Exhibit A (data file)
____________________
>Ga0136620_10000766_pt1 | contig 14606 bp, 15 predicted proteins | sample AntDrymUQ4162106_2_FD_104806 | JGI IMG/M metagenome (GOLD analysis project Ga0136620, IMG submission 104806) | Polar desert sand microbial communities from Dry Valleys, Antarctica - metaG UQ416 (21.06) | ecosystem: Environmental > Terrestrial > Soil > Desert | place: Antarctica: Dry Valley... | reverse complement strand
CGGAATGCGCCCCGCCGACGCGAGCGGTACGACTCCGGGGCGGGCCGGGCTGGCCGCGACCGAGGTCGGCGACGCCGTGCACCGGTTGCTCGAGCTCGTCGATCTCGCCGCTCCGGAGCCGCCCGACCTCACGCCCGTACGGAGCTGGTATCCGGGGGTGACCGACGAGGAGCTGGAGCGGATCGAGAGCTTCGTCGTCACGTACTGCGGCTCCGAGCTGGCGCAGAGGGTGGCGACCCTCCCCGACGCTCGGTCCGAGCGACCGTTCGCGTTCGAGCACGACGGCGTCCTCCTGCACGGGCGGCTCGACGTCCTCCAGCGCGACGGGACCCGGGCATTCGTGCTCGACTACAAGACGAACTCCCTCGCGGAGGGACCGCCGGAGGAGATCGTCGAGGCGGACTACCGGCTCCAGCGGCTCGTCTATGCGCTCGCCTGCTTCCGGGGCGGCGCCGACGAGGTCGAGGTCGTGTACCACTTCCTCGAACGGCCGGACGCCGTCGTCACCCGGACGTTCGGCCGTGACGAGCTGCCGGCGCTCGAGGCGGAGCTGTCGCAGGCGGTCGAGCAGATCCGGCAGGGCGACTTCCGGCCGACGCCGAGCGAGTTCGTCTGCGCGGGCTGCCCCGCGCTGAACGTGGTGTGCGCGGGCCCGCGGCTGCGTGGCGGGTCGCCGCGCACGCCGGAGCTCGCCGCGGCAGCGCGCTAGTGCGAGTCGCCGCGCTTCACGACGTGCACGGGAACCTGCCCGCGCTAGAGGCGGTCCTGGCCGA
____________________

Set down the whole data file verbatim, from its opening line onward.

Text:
>Ga0136620_10000766_pt1 | contig 14606 bp, 15 predicted proteins | sample AntDrymUQ4162106_2_FD_104806 | JGI IMG/M metagenome (GOLD analysis project Ga0136620, IMG submission 104806) | Polar desert sand microbial communities from Dry Valleys, Antarctica - metaG UQ416 (21.06) | ecosystem: Environmental > Terrestrial > Soil > Desert | place: Antarctica: Dry Valley... | reverse complement strand
CGGAATGCGCCCCGCCGACGCGAGCGGTACGACTCCGGGGCGGGCCGGGCTGGCCGCGACCGAGGTCGGCGACGCCGTGCACCGGTTGCTCGAGCTCGTCGATCTCGCCGCTCCGGAGCCGCCCGACCTCACGCCCGTACGGAGCTGGTATCCGGGGGTGACCGACGAGGAGCTGGAGCGGATCGAGAGCTTCGTCGTCACGTACTGCGGCTCCGAGCTGGCGCAGAGGGTGGCGACCCTCCCCGACGCTCGGTCCGAGCGACCGTTCGCGTTCGAGCACGACGGCGTCCTCCTGCACGGGCGGCTCGACGTCCTCCAGCGCGACGGGACCCGGGCATTCGTGCTCGACTACAAGACGAACTCCCTCGCGGAGGGACCGCCGGAGGAGATCGTCGAGGCGGACTACCGGCTCCAGCGGCTCGTCTATGCGCTCGCCTGCTTCCGGGGCGGCGCCGACGAGGTCGAGGTCGTGTACCACTTCCTCGAACGGCCGGACGCCGTCGTCACCCGGACGTTCGGCCGTGACGAGCTGCCGGCGCTCGAGGCGGAGCTGTCGCAGGCGGTCGAGCAGATCCGGCAGGGCGACTTCCGGCCGACGCCGAGCGAGTTCGTCTGCGCGGGCTGCCCCGCGCTGAACGTGGTGTGCGCGGGCCCGCGGCTGCGTGGCGGGTCGCCGCGCACGCCGGAGCTCGCCGCGGCAGCGCGCTAGTGCGAGTCGCCGCGCTTCACGACGTGCACGGGAACCTGCCCGCGCTAGAGGCGGTCCTGGCCGA